Sarah Schwartz* grew up in a fairly close-knit family where relatives were unafraid to express anger. When they were angry, they sometimes exploded and even yelled — sometimes at the top of their voices. Although these displays were unpleasant, they were never catastrophic. Eventually, Sarah learned, the anger cooled, apologies were offered, and life went on.
Her husband Paul, however, was raised in a household where family members verbally and physically punished each other when they were angry. It wasn’t unusual for people to scream and hurl objects in the middle of a fight. Outbursts were unpredictable, frightening, and sometimes quite public, causing him to fear for his safety, and even at times his life. For Paul, such displays instantly triggered deep feelings of real fear, threatening on a subconscious level his very survival. It wasn’t a surprise, then that Sarah and Paul’s individual approaches to fighting would set the stage for disaster. Although they delighted in each other’s company, their quarrels left them exhausted — and discouraged.
When they fought, Paul forbade Sarah to raise her voice in anger. If Sarah did raise her voice, Paul would go ballistic. If she didn’t lower her voice right away, he would shout her down to show how unreasonable and out of line she was. Paul felt Sarah’s behavior was unfathomable and wouldn’t stand for it. Sarah, on the other hand, felt Paul’s response was a wild over-reaction that would escalate what had been a minor dispute into a major, marriage-threatening brawl. Paul’s attempts to stifle a valid emotion prevented her from being a full person, Sarah felt. Both felt the other was wrong and had to change.
It wasn’t until they were two years into their marriage that they decided to see a private therapist. By then their widely divergent philosophies of arguing were beginning to take their toll, and they realized that they had to get help for their marriage to survive. In their sessions, the two learned that neither view of fighting was wrong. Besides teaching them to share responsibility for an argument, the therapist also showed them how to use “time-outs” to stop fights before they spiraled out of control.
“I was so relieved that we found a way to resolve a fight that didn’t involve shouting louder or having to give in,” Paul says.
Unlike Sarah and Paul, many couples don’t even consider counseling until it’s too late, and a divorce or separation looms. Many decide to seek help only after years of conflict or trauma, when communication has already broken down, and both are reluctant to listen or apologize, much less admit fault. Some seek counseling after an infidelity, a death in the family, violent behavior, or as a last-ditch attempt to avoid separation or divorce. Sometimes, neither side even understands or is aware that something is wrong. By then, adults aren’t the only ones traumatized. There may be children or stepchildren involved.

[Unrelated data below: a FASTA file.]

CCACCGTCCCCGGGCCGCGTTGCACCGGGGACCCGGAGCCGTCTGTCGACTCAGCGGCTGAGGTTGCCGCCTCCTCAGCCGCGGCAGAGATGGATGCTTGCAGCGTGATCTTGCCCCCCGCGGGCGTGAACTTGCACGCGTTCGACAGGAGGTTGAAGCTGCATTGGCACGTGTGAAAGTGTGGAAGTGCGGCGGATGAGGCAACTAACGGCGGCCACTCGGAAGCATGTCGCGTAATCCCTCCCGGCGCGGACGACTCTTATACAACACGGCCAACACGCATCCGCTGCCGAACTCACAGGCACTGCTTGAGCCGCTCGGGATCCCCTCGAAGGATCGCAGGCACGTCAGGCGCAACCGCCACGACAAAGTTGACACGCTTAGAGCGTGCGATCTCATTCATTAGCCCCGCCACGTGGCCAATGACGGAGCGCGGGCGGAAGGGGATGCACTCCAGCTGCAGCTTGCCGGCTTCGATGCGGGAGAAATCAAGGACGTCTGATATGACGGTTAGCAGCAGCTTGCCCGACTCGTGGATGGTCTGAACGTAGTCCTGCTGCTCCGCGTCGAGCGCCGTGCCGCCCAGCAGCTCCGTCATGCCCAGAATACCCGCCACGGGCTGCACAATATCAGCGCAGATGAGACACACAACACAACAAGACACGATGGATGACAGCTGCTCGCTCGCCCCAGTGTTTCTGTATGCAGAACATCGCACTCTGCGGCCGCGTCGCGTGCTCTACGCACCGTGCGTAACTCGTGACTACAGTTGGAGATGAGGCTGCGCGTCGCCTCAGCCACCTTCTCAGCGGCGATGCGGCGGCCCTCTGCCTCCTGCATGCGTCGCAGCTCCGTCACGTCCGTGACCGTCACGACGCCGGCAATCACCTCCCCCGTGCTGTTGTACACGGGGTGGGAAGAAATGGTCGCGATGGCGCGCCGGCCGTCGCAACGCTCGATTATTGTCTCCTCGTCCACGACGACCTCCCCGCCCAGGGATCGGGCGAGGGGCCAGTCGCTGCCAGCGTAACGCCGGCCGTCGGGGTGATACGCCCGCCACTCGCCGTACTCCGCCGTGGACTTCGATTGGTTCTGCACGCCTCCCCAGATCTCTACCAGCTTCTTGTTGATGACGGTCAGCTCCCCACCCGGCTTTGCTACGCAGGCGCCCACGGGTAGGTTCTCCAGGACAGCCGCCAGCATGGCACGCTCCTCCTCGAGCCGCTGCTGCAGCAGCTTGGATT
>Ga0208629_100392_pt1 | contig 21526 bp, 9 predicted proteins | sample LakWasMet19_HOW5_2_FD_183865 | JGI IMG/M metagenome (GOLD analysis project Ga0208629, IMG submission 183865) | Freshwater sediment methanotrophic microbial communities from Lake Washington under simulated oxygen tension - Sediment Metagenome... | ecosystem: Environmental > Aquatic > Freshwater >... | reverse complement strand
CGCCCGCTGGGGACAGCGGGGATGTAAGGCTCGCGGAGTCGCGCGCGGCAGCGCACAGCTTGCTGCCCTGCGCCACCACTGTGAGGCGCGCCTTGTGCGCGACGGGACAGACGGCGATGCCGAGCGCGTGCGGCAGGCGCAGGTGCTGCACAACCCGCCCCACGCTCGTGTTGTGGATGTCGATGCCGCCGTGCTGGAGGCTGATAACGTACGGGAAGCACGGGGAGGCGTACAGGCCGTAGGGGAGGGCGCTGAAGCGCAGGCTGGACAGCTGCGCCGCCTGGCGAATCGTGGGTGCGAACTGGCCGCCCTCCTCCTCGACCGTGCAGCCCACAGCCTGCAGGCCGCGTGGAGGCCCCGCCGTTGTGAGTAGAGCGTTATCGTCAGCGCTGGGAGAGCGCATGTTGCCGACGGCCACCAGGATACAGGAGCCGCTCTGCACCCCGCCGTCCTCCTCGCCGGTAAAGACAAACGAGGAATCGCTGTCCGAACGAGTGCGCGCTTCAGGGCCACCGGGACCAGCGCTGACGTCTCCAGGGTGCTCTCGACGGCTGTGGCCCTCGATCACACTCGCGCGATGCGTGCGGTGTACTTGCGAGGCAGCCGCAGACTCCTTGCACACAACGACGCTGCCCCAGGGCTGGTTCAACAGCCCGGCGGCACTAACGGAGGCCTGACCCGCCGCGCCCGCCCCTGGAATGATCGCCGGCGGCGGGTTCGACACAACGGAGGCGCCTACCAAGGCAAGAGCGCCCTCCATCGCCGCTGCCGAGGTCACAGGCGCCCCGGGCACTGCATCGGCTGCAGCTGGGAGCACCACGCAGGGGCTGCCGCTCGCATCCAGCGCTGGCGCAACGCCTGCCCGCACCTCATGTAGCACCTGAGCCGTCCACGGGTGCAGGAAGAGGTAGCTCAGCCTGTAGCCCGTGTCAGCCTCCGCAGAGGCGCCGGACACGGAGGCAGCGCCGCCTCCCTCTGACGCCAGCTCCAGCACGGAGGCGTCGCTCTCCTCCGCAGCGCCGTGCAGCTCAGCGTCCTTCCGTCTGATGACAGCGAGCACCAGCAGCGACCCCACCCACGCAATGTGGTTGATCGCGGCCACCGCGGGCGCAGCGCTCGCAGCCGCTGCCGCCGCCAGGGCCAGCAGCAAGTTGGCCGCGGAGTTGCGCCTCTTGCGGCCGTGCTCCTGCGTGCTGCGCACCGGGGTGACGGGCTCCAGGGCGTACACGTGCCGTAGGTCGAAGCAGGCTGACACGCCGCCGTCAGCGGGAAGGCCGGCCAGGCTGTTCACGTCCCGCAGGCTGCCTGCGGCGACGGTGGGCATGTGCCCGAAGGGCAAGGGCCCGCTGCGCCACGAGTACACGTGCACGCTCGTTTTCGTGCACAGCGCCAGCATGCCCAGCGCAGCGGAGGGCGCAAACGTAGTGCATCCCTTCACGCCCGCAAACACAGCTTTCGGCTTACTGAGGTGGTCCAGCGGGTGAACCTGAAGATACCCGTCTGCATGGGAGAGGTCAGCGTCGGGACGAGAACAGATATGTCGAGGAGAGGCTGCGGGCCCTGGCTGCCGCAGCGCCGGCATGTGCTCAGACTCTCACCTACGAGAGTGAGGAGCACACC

If you see an impasse in your relationship, and it continues to make you feel “stuck” or afraid to deal with the problem — whether it’s sexual, financial, or emotional — it may be a good reason to seek couples therapy. And although it’s sometimes called “marriage counseling,” couples therapy is available to all kinds of troubled partnerships, whether you’re married or unmarried, straight or gay.
Homework for a good relationship
Some couples also choose group therapy, in which several couples meet with a therapist to discuss their problems together. Shortly after Sarah and Paul married, for example, they agreed that an eight-week couples workshop would help them navigate the new emotional territory of marriage. At first, “it was more than a bit nerve-wracking to walk in, sit down and discuss our private problems in front of four other couples, all of them perfect strangers,” says Sarah. “I was sweating bullets there for a while. But it wasn’t long before we both felt fairly comfortable sharing our trouble spots, especially since everyone there had their own relationship struggles, and, for the most part, we were all grappling with the same issues on one level or another.”